Monday, January 26, 2009

5 Medicinal Benefits of Bee Products

Bee Products are Generating a Lot of Buzz
By Adam Voiland, Chicago Daily Herald, 1/26/2009

U.S. News & World Report scoured the medical literature to find five situations in which today's best scientific evidence suggests that our six-legged, pollen-toting pals can help, and five for which the jury's still out.

Bee products can help if...

1. You have a burn. Seared your hand while baking? No worries. Of the many supposed medical benefits of honey, few have been studied as extensively as its soothing effect on burns. In fact, a review published in October in Cochrane Reviews synthesized data from multiple studies and concluded that honey reduces healing time more than conventional gauze and film dressings that are often used to treat moderate burns.

2. You have an infected foot or leg ulcer that's slow to heal. Nope, this doesn't mean that downing a teaspoon of honey will make the gaping ulcer on your leg magically disappear. In fact, treating an ulcer with honey doesn't involve eating even a drop of honey…

3. You have a cough. If you think over-the-counter cough medications actually help, think again. The U.S. Food and Drug Administration has been questioning the value of these medicines, and the agency has warned that children under the age of 2 should never use them because of potential side effects.

What are parents to do when they've got a sneezing, sniffling, coughing kid on their hands? A spoonful of buckwheat honey might be a good place to start. Researchers at Penn State College of Medicine recently compared honey with a cough suppressant called dextromethorphan and found that honey worked better.

4. You have Fournier's gangrene. Fournier's gangrene, a frightening type of gangrene that mainly affects men, is caused by a bacterial infection that infiltrates the genital region. Though quite rare, the combination of virulent and aggressive microbes that cause the problem can result in organ failure and death. Thankfully, honey seems to help...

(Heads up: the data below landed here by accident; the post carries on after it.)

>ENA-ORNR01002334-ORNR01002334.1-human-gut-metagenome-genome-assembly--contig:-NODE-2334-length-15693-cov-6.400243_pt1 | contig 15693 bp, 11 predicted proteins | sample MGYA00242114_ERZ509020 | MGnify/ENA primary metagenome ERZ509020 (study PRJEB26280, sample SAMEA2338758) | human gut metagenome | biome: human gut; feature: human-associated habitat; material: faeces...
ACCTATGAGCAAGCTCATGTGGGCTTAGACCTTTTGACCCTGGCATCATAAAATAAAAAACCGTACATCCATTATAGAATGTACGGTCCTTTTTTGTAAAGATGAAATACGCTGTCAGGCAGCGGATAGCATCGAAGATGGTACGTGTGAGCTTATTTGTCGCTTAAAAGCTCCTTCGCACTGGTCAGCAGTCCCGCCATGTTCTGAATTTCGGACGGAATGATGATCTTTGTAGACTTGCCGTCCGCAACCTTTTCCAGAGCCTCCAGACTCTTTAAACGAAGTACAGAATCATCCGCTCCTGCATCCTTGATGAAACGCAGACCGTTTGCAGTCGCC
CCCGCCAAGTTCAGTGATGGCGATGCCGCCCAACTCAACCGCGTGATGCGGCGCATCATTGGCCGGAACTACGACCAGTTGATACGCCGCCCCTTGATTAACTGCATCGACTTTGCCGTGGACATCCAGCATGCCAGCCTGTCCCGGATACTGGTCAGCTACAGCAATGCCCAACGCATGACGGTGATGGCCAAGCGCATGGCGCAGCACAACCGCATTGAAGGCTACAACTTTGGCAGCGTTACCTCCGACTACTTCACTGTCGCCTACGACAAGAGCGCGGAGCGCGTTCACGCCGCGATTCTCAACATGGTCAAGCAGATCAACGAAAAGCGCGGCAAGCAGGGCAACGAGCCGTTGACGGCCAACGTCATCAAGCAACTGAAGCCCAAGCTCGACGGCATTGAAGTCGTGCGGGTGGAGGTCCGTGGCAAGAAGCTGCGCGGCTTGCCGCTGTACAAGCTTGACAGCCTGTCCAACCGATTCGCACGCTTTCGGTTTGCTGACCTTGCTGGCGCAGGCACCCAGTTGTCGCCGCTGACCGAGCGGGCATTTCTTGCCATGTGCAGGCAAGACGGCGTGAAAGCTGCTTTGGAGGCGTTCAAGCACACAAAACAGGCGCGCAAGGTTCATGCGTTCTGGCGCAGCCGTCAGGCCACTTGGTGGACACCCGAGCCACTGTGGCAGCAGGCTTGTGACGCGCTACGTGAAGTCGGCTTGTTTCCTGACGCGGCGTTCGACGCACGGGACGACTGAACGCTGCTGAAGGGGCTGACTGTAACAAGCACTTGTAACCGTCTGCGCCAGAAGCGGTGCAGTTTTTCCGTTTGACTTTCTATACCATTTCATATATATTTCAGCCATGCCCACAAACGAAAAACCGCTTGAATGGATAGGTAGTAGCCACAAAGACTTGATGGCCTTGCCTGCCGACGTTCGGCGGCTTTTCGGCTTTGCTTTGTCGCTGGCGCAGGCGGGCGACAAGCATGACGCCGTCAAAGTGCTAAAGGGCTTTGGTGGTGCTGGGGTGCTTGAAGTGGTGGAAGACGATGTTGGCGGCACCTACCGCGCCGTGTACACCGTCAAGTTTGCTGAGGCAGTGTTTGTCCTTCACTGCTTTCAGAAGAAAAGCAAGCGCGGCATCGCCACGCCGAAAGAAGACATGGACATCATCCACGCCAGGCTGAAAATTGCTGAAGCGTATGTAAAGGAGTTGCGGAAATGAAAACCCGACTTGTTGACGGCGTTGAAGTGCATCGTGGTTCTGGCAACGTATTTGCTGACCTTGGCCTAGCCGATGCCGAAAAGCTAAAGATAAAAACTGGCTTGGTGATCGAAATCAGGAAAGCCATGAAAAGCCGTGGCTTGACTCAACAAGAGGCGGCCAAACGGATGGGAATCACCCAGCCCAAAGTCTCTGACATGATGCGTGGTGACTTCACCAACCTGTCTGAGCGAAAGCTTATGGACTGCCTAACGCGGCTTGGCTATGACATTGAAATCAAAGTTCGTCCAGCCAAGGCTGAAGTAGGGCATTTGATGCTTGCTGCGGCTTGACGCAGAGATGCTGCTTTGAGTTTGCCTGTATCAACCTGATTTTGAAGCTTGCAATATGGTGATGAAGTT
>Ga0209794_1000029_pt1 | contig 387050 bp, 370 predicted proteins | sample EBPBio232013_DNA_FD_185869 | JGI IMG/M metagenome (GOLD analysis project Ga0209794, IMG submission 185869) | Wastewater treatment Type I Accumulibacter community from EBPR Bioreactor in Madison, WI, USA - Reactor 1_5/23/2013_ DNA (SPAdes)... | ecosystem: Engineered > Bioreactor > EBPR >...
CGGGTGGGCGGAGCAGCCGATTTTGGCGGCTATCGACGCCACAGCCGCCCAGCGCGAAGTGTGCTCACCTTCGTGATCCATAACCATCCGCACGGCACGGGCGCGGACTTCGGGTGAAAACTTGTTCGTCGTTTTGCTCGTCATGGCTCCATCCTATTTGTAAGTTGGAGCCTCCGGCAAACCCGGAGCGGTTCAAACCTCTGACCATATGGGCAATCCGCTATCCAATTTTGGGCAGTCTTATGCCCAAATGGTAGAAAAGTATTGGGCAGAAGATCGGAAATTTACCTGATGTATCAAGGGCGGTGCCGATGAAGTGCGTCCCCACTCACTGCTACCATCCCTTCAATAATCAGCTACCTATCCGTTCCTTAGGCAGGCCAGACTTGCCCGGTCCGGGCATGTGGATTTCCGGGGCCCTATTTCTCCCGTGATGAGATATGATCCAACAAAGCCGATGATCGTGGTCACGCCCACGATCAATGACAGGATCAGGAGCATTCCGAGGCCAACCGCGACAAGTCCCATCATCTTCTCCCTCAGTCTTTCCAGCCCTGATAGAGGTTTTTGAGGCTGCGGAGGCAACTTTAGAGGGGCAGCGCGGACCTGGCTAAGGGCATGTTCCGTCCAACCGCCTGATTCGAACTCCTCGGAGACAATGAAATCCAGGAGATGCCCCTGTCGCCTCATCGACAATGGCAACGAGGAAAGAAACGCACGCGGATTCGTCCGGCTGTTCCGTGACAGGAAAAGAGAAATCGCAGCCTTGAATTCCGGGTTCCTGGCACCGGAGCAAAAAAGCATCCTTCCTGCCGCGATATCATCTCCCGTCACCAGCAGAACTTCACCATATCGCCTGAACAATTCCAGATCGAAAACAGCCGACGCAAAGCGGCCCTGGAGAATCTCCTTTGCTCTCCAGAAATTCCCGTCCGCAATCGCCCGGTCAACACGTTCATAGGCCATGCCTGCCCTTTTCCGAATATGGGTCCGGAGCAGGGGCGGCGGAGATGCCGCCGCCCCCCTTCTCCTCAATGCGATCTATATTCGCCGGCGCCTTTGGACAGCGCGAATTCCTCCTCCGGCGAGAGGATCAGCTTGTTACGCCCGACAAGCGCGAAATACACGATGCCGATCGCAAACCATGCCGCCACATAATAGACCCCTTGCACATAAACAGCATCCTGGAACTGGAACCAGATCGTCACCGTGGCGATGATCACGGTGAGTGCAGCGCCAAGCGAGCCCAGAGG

5. You're infected with MRSA. Methicillin-resistant Staph aureus has long been a threat in hospitals, and the antibiotic-resistant bacterium has recently emerged in places other than health care settings. Usually, MRSA bacteria infects only its victim's skin, which results in a reddish rash, but sometimes the colony penetrates farther into the body, where it can become fatal. The good news is that research shows Manuka honey is surprisingly adept at killing the bug.

The jury's still out if ...

1. You have multiple sclerosis. Boosters have long maintained that bee venom can help temper the ravages of multiple sclerosis, but evidence has always been in short supply. In 2005, researchers from the Netherlands attempted to get to the bottom of the issue by running a small placebo-controlled study of 26 patients. Their conclusion: Bee venom did not reduce disease activity, disability or fatigue and did not improve quality of life.

Other researchers from Georgetown University have found that taking bee venom is safe for people with multiple sclerosis, but say that larger studies are needed to know whether it offers any health benefit.

2. You have arthritis pain. Even for stoic types, the pain from this inflammatory disease can be excruciating. And since the widely used arthritis drug Vioxx tumbled off the market in 2004, many people have been forced to find new ways to control arthritic pain.

How about rolling up your sleeves and having scores of bees sting away, putting a surge of bee venom into your body? Some people actually do this, but you won't find many medical associations touting bee venom therapy just yet.

3. You have chronic sinusitis. Some 30 million to 40 million Americans have chronic sinusitis, an exasperating condition that leaves people with near-constant headaches, endlessly sniveling noses and yellowish discharge in the back of the throat.

In September, word emerged at the American Academy of Otolaryngology-Head and Neck Surgery Foundation's annual meeting that honey is better at destroying the biofilms produced by the offending bacteria than traditional antibiotics. The next step: making sure these Petri dish findings apply inside the human body…

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